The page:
By then, work in the fields was basically over: everything was covered in frost and the farmer spent his time in the stable repairing tools. For Christmas a nativity scene was prepared in every house with moss and chalk figures, and a juniper-tree would be used as a christmas-tree.
In the evenings from Christmas to Epiphany children with a large paper star would go from house to house singing carols (singing “the star”) and would be given some flour, some food or a few coins. The year ended at the singing of “happy ending and happy beginning”.
AS I’VE MENTIONED BEFORE EUROPE IS SO RICH IN HISTORY.
Italian culture customs and traditions:
Anyway, don’t worry about taking off your shoes or stuff like this, just be polite.
Concerning the food, usually portions are about 70g of pasta and then after that there is a second meal, usually fish with vegetables or meat with vegetables. After that there is fruit or dessert.
Another thing you might find different is the time for meals, breakfast around 7 Am and it`s different. There is a different coffee from here in the US, the famous espresso, and yogurt or milk with cereals or a fruit but never all of these things. Lunch is around 1 Pm with pasta etc. and dinner around 8-9 Pm without pasta.
At dinner one night with a couple of American friends we were talking about how different things were and how we all were navigating our way around our new home. One of the stories that came up at the dinner table went like this;
One thing that threw me for a loop was grocery store customs (I can laugh about it now) specifically in the produce aisle. When you buy produce at the grocery store in Italy you’re supposed to put on little plastic gloves, then put your produce in a bag and take it over to a little scale where you punch in the item number (next to the price of the vegetables) and the machine prints out a sticker that you then put on the bag.
I didn’t do all this the first time I bought produce! My Italian wasn’t good enough to understand the cashier’s instructions, she was trying to explain that I needed to get the number for the item, so I went back to the aisles read the number went back and told her. She rolled her eyes and said, “No, non è così!” Luckily the man behind me in line offered to help me and showed me the little sticker machine.
Everyone in my little Town and surrounding area was really helpful and encouraging, and more so as I learned more and more Italian.
Unlike in America in an Italian restaurant you have the table until you leave. The custom is to not rush you and to not “turn over” tables quickly. Most waiters won’t bring you the bill until you ask – it won’t arrive until you ask for it, so don’t get mad.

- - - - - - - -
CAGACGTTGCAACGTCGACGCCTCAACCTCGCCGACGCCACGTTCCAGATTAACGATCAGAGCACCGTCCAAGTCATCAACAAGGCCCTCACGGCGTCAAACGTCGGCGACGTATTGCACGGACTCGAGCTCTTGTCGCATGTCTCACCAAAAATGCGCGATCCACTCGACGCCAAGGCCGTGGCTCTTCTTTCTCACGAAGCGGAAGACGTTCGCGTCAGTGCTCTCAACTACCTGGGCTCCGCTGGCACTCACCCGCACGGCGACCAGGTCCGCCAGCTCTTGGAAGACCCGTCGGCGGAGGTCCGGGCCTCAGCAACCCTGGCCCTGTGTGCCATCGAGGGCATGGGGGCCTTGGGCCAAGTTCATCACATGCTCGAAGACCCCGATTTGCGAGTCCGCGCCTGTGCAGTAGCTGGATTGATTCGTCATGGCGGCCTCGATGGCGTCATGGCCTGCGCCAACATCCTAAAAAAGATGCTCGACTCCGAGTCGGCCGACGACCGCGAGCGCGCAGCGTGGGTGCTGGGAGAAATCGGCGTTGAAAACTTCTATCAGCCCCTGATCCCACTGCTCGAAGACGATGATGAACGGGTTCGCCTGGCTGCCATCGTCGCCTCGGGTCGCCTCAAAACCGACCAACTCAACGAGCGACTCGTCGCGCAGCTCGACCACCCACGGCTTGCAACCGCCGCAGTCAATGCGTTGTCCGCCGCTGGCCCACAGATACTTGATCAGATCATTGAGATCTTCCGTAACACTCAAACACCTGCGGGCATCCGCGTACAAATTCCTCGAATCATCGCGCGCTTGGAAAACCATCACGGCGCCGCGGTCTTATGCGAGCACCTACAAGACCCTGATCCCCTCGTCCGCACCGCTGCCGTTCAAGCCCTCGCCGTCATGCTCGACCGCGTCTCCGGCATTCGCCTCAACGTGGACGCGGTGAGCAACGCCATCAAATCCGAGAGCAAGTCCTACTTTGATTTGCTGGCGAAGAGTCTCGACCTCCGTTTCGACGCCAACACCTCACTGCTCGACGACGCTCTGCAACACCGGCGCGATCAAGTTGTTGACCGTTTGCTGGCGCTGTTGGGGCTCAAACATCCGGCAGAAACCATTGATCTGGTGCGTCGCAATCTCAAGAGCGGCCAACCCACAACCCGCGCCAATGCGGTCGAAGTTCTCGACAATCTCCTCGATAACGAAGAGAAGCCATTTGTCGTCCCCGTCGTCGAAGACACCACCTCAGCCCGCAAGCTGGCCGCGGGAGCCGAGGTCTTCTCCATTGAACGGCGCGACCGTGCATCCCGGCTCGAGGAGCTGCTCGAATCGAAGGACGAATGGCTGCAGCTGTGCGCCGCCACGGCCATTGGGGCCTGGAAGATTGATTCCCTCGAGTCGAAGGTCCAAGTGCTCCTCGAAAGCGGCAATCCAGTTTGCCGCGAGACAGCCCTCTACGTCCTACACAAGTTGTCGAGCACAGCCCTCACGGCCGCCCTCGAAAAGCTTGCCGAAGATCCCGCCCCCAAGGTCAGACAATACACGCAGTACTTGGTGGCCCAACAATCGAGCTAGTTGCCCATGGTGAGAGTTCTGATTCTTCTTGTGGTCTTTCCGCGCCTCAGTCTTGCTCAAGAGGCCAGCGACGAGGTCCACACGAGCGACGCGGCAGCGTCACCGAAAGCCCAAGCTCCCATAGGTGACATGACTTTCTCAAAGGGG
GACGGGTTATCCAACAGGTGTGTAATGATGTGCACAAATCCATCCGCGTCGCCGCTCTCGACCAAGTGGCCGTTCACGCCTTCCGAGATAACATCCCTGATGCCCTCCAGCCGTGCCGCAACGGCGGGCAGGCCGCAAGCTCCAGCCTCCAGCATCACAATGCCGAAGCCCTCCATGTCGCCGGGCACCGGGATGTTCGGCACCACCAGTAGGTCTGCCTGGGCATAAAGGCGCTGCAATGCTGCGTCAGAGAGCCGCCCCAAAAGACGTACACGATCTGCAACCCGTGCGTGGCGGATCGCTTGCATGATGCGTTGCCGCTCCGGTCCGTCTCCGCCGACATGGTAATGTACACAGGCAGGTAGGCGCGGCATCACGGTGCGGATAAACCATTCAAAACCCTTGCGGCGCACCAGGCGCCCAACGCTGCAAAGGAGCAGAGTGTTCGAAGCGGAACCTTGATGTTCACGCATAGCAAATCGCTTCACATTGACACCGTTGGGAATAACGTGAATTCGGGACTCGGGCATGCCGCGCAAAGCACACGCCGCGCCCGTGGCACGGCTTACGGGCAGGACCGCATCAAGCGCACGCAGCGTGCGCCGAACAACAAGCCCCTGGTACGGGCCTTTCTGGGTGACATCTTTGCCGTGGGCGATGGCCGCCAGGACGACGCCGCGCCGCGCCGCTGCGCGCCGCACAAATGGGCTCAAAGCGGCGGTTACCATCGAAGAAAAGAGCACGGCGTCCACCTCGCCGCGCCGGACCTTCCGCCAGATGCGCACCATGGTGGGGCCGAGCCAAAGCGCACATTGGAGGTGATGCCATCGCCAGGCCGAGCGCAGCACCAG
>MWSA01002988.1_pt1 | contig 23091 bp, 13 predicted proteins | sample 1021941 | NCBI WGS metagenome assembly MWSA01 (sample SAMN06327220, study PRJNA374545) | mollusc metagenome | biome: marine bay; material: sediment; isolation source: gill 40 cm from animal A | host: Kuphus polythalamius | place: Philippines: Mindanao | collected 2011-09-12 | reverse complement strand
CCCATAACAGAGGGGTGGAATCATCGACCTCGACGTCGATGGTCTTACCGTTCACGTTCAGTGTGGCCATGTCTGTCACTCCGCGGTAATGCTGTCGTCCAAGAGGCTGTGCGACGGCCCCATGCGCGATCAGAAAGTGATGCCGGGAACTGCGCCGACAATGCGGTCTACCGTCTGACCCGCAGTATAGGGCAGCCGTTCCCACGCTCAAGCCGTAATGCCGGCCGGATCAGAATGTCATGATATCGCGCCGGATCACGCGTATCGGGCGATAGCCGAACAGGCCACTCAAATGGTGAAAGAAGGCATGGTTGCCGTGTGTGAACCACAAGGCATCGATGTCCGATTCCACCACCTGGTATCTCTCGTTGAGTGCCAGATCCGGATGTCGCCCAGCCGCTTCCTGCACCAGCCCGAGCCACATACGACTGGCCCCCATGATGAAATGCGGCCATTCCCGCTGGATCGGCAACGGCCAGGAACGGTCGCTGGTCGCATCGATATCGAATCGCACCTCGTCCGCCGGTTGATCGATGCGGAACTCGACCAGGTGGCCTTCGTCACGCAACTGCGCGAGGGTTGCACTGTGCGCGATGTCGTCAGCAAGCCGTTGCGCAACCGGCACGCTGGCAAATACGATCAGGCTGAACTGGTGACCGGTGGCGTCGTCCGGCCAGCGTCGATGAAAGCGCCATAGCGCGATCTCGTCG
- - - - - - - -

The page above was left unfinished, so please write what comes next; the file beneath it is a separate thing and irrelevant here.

There was one custom that took me time to get use to and that is Italians don’t have patience for lines or queues it’s very much a first come first served culture so don’t be shocked when they cut in front of you or you’re unable to find the end of a line because there isn’t one. Be assertive or you won’t get served. This isn’t really true of the Rome tourist sites because most of the tourists won’t be Italian.
In restaurants you’re asked if you want carbonated water or non-carbonated water (not tap water, it’s considered rude/stingy). This can take many forms: “con gas,” “frizzante,” which means fizzy or “naturale” – still.
Cappuccino is a drink on its own, after a meal Italians order Espresso and not Cappuccino. If you order a cappuccino after dinner you might get a funny look but they’ll serve it you.
Italy may be the Catholic capital but they are NOT VERY RELIGIOUS. Most young Italians couldn’t care less about religion. You will often hear “sono cattolico ma non pratico” which means they were baptized Catholic but don’t go to church.
Italians use their hands when speaking, and even more so when they are angry or very excited. If you happen to see two Italians involved in a car accident you will see those arms and hands just a flying, when I first saw this I thought that they were about to fight but no fist were thrown they just love to express themselves with their hands.
Let me not forget the “PIZZA” like heaven in your mouth with the thin crust cover in tomato, mozzarella, prosciutto, olives, mushrooms, with a craft of Vino, now that’s a meal ! I have to stop now I’m making myself hungry and I’m a Chicago pizza eater.
Until next time……CJ